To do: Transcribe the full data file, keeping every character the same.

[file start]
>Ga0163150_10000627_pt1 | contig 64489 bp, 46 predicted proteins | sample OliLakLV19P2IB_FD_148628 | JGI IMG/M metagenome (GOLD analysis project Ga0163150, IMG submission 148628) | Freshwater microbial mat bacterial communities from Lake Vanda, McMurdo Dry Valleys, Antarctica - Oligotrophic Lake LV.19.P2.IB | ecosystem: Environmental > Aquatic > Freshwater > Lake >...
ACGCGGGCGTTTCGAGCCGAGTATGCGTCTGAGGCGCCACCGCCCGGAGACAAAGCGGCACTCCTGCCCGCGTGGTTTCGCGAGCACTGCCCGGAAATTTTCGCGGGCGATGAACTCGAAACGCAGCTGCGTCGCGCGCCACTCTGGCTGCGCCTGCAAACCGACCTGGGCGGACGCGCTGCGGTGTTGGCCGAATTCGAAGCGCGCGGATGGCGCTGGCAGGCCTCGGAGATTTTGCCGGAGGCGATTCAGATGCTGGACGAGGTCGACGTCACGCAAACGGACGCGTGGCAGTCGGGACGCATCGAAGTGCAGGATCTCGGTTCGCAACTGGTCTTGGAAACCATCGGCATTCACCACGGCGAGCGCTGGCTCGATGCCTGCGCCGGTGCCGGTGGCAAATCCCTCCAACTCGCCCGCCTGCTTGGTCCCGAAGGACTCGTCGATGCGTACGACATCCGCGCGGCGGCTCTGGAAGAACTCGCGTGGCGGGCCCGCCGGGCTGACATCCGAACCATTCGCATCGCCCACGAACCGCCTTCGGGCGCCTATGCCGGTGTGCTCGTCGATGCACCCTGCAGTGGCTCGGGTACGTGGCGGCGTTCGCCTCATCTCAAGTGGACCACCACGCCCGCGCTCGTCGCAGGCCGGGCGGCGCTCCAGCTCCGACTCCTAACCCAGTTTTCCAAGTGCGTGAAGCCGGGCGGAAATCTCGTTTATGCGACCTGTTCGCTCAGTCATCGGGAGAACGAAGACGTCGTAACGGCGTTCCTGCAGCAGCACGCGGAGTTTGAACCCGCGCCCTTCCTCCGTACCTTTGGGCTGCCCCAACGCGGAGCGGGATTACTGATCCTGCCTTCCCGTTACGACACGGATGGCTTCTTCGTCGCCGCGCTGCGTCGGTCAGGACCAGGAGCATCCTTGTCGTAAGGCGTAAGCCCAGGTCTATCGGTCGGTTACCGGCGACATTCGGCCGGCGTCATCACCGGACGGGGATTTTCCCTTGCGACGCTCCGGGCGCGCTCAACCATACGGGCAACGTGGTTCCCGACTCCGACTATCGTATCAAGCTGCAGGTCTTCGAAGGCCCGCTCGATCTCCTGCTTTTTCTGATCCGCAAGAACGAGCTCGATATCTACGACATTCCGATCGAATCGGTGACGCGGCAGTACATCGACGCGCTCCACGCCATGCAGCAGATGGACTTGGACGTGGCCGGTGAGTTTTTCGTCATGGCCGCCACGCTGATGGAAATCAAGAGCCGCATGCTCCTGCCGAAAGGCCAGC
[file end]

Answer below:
>Ga0163150_10000627_pt1 | contig 64489 bp, 46 predicted proteins | sample OliLakLV19P2IB_FD_148628 | JGI IMG/M metagenome (GOLD analysis project Ga0163150, IMG submission 148628) | Freshwater microbial mat bacterial communities from Lake Vanda, McMurdo Dry Valleys, Antarctica - Oligotrophic Lake LV.19.P2.IB | ecosystem: Environmental > Aquatic > Freshwater > Lake >...
ACGCGGGCGTTTCGAGCCGAGTATGCGTCTGAGGCGCCACCGCCCGGAGACAAAGCGGCACTCCTGCCCGCGTGGTTTCGCGAGCACTGCCCGGAAATTTTCGCGGGCGATGAACTCGAAACGCAGCTGCGTCGCGCGCCACTCTGGCTGCGCCTGCAAACCGACCTGGGCGGACGCGCTGCGGTGTTGGCCGAATTCGAAGCGCGCGGATGGCGCTGGCAGGCCTCGGAGATTTTGCCGGAGGCGATTCAGATGCTGGACGAGGTCGACGTCACGCAAACGGACGCGTGGCAGTCGGGACGCATCGAAGTGCAGGATCTCGGTTCGCAACTGGTCTTGGAAACCATCGGCATTCACCACGGCGAGCGCTGGCTCGATGCCTGCGCCGGTGCCGGTGGCAAATCCCTCCAACTCGCCCGCCTGCTTGGTCCCGAAGGACTCGTCGATGCGTACGACATCCGCGCGGCGGCTCTGGAAGAACTCGCGTGGCGGGCCCGCCGGGCTGACATCCGAACCATTCGCATCGCCCACGAACCGCCTTCGGGCGCCTATGCCGGTGTGCTCGTCGATGCACCCTGCAGTGGCTCGGGTACGTGGCGGCGTTCGCCTCATCTCAAGTGGACCACCACGCCCGCGCTCGTCGCAGGCCGGGCGGCGCTCCAGCTCCGACTCCTAACCCAGTTTTCCAAGTGCGTGAAGCCGGGCGGAAATCTCGTTTATGCGACCTGTTCGCTCAGTCATCGGGAGAACGAAGACGTCGTAACGGCGTTCCTGCAGCAGCACGCGGAGTTTGAACCCGCGCCCTTCCTCCGTACCTTTGGGCTGCCCCAACGCGGAGCGGGATTACTGATCCTGCCTTCCCGTTACGACACGGATGGCTTCTTCGTCGCCGCGCTGCGTCGGTCAGGACCAGGAGCATCCTTGTCGTAAGGCGTAAGCCCAGGTCTATCGGTCGGTTACCGGCGACATTCGGCCGGCGTCATCACCGGACGGGGATTTTCCCTTGCGACGCTCCGGGCGCGCTCAACCATACGGGCAACGTGGTTCCCGACTCCGACTATCGTATCAAGCTGCAGGTCTTCGAAGGCCCGCTCGATCTCCTGCTTTTTCTGATCCGCAAGAACGAGCTCGATATCTACGACATTCCGATCGAATCGGTGACGCGGCAGTACATCGACGCGCTCCACGCCATGCAGCAGATGGACTTGGACGTGGCCGGTGAGTTTTTCGTCATGGCCGCCACGCTGATGGAAATCAAGAGCCGCATGCTCCTGCCGAAAGGCCAGC